One of the critical tasks of the Linux geek is user administration. It's easy enough to add new users. But not all users are equal. You may need to set up space limits on home directories, security by service, and special groups for projects. And users leave the company all the time. What you do with such accounts depends on if and when they're coming back, as well as any security policies that may apply.
Whatever you do, it is best to keep a set of standard written operating procedures, consistent with corporate policies and any applicable legal restrictions. It will help you explain your actions to supervisors, lawyers, and newer administrators.
Keeping users satisfied is often more than a full-time job. Your site may need multiple administrators, and not all Linux administrators are as skilled as you are. To limit your risks, you may want to limit the access of newer administrators. With the tools I describe in this chapter, you can manage access to the tools of your choice.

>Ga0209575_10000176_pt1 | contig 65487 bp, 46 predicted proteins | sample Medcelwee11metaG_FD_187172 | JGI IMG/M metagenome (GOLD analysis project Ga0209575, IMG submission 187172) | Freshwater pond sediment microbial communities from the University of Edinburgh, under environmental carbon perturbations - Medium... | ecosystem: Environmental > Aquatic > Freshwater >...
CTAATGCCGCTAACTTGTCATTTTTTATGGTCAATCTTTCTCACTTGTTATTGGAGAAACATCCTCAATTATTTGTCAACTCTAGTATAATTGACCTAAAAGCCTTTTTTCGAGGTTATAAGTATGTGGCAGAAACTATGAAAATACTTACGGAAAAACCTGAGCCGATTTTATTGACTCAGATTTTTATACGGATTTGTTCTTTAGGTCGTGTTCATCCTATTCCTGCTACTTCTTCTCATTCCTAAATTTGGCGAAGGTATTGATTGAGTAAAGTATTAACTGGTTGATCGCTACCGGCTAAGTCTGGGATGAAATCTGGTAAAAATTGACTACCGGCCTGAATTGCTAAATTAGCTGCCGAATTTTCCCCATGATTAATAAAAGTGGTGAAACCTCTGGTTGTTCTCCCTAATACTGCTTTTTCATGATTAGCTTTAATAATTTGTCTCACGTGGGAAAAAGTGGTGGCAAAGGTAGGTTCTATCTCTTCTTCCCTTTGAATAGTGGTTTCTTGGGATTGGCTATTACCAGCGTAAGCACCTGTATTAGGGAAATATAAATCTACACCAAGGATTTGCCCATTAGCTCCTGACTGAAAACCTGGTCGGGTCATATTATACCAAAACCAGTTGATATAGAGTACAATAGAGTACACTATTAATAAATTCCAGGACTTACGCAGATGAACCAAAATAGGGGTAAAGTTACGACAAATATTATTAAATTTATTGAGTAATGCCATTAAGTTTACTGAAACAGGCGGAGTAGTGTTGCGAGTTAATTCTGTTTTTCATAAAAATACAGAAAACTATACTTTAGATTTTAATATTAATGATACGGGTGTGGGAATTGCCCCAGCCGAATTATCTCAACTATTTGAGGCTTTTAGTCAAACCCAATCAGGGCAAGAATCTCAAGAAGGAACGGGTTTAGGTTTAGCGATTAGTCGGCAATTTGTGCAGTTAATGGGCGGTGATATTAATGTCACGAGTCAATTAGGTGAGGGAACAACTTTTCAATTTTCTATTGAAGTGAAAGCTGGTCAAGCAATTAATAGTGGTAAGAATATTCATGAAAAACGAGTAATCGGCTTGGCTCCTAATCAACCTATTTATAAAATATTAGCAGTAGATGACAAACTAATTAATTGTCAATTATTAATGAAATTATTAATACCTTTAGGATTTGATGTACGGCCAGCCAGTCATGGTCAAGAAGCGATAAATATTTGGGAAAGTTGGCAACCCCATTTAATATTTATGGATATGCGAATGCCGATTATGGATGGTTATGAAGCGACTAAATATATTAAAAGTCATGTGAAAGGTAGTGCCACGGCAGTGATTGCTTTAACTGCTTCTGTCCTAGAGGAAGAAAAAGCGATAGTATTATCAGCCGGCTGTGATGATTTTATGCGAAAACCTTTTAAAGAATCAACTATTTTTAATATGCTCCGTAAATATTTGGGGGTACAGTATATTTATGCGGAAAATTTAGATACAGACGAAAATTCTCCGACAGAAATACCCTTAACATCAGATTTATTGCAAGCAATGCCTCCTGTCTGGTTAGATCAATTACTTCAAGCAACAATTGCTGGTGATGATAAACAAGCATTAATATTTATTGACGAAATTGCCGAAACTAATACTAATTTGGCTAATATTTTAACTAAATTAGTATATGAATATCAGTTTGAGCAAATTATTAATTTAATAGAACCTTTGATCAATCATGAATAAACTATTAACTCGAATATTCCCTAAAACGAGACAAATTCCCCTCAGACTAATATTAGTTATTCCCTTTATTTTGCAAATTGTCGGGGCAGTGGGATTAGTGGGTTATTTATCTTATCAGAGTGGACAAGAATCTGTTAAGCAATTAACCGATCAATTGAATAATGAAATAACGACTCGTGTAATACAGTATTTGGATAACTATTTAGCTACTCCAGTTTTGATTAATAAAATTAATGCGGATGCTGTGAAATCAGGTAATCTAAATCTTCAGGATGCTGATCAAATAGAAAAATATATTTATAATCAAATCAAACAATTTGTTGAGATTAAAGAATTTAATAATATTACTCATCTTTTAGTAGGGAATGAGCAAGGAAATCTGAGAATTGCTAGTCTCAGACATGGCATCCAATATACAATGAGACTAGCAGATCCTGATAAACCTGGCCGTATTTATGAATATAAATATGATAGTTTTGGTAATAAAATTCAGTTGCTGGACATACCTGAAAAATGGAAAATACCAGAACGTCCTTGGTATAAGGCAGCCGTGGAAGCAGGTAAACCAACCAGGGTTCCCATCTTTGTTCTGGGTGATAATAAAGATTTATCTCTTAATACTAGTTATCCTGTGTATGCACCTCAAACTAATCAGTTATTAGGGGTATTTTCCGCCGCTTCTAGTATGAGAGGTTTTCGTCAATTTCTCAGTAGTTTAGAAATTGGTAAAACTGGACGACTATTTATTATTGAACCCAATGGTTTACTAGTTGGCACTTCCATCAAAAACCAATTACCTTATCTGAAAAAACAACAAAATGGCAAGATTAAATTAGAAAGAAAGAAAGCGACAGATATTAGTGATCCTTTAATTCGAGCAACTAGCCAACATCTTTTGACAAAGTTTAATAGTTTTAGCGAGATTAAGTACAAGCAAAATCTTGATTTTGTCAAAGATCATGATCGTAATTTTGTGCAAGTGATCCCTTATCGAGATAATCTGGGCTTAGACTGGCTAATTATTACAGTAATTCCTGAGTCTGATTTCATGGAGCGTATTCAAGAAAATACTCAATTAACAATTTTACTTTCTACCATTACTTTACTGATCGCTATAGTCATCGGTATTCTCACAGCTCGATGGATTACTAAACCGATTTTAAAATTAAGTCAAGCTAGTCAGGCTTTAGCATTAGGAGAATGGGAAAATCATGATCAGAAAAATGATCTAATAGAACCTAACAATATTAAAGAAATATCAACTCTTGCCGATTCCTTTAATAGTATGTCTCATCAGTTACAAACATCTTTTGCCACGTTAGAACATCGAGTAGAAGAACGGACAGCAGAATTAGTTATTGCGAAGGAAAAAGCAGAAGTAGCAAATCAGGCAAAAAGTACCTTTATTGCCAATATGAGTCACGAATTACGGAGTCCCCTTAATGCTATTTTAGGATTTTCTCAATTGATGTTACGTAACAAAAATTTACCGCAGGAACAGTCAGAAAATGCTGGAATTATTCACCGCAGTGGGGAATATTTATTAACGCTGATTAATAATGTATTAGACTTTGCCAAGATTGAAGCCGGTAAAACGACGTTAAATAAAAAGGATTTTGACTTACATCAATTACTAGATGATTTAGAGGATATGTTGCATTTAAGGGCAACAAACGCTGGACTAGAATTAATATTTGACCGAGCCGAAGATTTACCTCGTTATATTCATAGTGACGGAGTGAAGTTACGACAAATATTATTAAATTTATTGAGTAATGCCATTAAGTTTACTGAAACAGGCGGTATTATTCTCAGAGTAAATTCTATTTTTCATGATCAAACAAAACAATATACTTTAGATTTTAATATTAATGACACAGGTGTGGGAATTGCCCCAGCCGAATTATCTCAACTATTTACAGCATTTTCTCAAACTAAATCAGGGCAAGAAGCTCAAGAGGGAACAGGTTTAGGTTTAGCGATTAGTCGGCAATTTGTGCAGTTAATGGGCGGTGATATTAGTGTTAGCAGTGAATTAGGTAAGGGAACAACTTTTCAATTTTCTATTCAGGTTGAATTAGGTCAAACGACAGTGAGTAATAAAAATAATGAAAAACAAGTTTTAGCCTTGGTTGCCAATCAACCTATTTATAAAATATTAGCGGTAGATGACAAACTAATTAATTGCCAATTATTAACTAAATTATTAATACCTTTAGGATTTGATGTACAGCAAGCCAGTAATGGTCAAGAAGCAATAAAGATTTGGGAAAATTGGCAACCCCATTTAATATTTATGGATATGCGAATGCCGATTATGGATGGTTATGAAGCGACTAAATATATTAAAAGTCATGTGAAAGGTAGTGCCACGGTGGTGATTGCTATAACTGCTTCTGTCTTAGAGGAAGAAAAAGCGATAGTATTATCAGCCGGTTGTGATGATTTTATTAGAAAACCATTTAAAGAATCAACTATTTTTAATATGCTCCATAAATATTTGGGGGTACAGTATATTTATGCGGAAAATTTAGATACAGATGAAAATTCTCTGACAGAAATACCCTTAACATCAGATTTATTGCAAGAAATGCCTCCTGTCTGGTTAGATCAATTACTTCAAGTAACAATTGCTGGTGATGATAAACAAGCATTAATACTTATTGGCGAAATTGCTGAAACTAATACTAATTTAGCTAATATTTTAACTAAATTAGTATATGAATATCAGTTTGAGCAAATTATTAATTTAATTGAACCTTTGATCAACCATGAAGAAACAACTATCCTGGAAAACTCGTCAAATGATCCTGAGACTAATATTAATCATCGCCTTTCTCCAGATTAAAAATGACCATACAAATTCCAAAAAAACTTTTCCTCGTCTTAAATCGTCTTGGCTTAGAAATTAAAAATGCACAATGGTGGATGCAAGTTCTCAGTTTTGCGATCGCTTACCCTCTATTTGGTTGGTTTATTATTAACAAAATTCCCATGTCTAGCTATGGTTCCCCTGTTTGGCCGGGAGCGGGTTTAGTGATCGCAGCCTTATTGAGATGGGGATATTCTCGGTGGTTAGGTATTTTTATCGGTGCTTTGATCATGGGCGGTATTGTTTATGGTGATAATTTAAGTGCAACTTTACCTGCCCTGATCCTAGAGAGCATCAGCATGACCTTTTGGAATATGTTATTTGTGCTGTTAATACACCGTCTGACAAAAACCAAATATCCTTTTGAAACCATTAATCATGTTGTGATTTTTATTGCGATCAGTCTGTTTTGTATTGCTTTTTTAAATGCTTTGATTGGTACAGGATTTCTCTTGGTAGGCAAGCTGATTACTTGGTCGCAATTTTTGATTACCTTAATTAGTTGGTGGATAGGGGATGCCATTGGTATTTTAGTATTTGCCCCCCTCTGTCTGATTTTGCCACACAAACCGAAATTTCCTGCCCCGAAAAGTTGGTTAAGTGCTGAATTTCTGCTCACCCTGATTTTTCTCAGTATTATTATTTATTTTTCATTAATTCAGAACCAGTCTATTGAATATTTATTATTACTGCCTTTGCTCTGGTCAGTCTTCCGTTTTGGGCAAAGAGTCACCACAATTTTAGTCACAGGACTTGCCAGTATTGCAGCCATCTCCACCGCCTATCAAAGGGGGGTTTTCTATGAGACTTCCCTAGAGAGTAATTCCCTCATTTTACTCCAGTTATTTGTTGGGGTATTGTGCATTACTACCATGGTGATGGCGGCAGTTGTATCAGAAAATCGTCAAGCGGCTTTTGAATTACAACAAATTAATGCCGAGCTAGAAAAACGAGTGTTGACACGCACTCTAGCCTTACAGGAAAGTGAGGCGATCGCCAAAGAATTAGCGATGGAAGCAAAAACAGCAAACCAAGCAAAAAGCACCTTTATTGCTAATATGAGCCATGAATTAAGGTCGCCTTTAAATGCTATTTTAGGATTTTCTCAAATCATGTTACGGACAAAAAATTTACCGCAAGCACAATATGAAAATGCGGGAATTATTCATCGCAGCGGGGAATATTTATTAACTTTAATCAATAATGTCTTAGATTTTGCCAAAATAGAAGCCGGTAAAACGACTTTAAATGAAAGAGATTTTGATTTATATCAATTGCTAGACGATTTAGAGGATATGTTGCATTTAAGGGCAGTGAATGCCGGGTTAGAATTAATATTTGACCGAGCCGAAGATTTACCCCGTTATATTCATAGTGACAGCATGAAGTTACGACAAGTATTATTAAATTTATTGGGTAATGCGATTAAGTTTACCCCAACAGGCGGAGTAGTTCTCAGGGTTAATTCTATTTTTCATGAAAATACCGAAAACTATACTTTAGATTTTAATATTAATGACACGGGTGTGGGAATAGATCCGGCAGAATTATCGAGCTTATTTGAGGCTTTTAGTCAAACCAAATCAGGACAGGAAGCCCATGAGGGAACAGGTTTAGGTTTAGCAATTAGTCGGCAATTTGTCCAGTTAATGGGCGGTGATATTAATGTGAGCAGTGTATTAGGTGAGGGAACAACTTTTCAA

When the boss wants to set up a group for a special set of users, such as managers or accountants, you need to know how to create the group, along with a directory accessible only to the user members of that group.
To understand what you need to do, it helps to know the baseline user and group settings on various Linux distributions. Then you'll know exactly what you need to do to create a special group on your systems.
Linux distributions ...